Julie Moore, part of the writing team for the new Oxford EAP series, looks at some of the challenges involved in making the move from teaching General English to English for Academic Purposes. Julie hosted a webinar entitled ‘Approaches to EAP: Teaching English for Academic Purposes’ on 29th March 2012.
When I got a job teaching on Bristol University’s pre-sessional EAP course some six years ago, I already had plenty of General English teaching experience under my belt. I was excited at the prospect of teaching a group of intelligent, motivated students with a clear goal at the end of the course. What I wasn’t quite prepared for was the huge culture shift involved in moving from general EFL teaching to an EAP environment.
In my webinar, I’ll talk about some of the differences and issues that teachers from a general ELT background come up against when they make the move into teaching EAP. Many of those differences can actually be seen as advantages, the main one being that an EAP syllabus is much more focused and clearly defined than many General English courses. Because you’re working with a very specific genre, academic English, there are clear sets of skills to be taught – reading academic texts, listening to lectures, participating in seminar discussions – and a well-defined, well-researched language register that students need to master.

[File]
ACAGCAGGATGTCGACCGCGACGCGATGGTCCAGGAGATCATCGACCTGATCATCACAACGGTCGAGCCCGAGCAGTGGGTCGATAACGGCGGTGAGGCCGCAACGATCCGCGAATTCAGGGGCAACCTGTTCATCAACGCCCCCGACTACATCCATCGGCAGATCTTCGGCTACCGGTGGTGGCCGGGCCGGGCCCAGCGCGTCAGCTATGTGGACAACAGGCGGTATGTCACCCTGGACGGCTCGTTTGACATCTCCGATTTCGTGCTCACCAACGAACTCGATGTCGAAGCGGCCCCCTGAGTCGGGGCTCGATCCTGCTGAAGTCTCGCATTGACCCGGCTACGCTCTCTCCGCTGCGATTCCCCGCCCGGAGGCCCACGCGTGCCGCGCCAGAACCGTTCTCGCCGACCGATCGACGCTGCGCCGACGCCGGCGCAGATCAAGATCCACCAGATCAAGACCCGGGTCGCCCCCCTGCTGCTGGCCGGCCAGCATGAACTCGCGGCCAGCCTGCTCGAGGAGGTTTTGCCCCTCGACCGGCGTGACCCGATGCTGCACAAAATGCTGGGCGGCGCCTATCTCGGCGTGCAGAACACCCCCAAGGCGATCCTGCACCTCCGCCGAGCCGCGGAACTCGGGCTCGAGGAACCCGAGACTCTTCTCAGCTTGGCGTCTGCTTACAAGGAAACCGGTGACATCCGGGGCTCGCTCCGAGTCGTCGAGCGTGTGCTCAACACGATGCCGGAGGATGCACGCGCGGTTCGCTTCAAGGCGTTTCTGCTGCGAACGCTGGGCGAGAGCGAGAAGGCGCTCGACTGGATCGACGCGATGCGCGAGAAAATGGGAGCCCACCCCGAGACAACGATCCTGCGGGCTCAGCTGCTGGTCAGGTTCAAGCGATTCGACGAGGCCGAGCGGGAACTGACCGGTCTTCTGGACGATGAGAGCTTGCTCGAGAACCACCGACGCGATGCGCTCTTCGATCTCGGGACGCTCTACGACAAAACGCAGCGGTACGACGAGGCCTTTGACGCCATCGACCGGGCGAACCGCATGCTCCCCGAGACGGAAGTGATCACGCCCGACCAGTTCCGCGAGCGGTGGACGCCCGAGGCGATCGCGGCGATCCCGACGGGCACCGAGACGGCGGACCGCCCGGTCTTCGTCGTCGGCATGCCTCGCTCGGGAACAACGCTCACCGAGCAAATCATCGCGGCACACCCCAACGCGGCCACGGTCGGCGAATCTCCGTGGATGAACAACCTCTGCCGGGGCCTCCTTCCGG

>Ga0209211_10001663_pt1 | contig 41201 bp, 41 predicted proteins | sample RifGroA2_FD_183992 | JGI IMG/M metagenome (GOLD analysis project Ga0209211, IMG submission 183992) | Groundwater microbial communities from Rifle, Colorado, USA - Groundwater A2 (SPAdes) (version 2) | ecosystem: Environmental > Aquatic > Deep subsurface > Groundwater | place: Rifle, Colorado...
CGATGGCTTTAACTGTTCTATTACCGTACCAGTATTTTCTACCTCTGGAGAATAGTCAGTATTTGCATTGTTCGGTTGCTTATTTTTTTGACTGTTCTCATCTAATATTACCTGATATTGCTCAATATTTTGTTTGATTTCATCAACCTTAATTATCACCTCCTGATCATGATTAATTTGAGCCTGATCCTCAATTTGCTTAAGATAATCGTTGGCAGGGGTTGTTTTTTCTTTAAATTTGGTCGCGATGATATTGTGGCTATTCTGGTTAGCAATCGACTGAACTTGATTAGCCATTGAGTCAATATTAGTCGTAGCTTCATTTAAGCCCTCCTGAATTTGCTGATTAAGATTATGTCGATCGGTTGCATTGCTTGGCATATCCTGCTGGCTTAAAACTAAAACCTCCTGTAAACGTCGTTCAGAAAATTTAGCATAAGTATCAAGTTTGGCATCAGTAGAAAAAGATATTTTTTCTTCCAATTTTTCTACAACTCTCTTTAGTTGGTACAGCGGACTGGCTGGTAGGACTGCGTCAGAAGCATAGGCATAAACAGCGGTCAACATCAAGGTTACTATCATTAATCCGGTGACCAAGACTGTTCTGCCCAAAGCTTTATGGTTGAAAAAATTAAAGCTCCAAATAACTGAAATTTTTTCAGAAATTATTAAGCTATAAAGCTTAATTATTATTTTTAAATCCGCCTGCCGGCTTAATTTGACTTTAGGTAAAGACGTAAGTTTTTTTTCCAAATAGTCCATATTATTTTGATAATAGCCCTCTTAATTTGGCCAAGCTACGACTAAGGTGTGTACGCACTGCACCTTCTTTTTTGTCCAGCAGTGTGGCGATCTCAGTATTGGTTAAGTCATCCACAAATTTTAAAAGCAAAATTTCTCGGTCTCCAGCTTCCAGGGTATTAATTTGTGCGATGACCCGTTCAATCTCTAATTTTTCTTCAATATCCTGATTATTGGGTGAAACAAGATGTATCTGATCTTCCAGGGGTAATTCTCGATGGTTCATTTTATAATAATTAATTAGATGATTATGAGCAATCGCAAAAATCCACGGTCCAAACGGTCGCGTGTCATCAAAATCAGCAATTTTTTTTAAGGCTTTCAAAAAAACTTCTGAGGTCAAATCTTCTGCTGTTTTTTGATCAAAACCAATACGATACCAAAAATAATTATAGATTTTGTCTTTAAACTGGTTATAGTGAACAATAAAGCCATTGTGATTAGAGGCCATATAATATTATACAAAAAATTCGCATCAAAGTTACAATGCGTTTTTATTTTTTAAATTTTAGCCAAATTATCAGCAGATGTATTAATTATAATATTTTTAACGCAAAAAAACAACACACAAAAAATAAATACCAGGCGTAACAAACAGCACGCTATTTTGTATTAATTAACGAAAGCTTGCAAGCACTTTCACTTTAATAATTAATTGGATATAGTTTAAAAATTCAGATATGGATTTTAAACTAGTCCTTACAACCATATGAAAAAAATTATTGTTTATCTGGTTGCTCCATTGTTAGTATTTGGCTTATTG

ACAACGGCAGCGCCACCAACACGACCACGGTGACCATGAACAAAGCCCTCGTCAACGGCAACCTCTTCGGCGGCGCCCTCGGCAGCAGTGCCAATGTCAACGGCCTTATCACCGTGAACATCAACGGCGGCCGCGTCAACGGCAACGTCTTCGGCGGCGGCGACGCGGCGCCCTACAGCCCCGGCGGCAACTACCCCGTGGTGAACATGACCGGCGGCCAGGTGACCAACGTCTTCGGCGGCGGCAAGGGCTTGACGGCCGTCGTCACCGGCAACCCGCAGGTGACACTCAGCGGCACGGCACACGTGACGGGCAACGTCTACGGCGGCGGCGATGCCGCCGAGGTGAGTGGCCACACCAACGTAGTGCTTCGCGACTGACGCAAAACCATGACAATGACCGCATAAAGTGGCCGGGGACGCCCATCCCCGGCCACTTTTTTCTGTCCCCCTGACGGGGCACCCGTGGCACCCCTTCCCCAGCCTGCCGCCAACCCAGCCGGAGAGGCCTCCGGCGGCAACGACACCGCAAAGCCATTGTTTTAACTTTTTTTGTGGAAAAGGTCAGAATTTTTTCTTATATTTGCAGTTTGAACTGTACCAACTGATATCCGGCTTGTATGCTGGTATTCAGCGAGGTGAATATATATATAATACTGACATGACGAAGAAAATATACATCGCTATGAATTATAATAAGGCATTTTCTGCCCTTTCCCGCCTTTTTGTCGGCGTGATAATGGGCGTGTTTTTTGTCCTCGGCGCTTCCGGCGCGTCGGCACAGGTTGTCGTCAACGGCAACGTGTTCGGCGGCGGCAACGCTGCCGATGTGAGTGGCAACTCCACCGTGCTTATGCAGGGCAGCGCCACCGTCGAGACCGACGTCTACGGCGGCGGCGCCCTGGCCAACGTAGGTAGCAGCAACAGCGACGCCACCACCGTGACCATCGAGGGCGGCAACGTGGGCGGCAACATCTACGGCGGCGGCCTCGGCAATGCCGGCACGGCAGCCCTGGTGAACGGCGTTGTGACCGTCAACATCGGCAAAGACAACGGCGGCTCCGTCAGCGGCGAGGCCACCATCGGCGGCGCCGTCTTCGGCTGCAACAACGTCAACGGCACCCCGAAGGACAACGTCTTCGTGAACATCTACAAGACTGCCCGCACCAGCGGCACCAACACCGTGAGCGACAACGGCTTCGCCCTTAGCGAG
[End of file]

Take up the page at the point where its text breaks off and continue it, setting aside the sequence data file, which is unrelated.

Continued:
For me, one of the big challenges though was getting used to the content-driven nature of EAP. In a General English classroom, you don’t care too much what the students talk about as long as they’re communicating ideas as proficiently as possible for their level. In EAP, what you say matters almost as much as how you say it. You find yourself teaching not just language skills, but thinking skills, how to develop a thesis or structure an argument. At first, you’re desperately trying to remember back to how you did things when you were at university, and getting to grips with a whole new set of terminology. Once you get into the swing of it though, it can be a really interesting, stimulating environment in which to teach.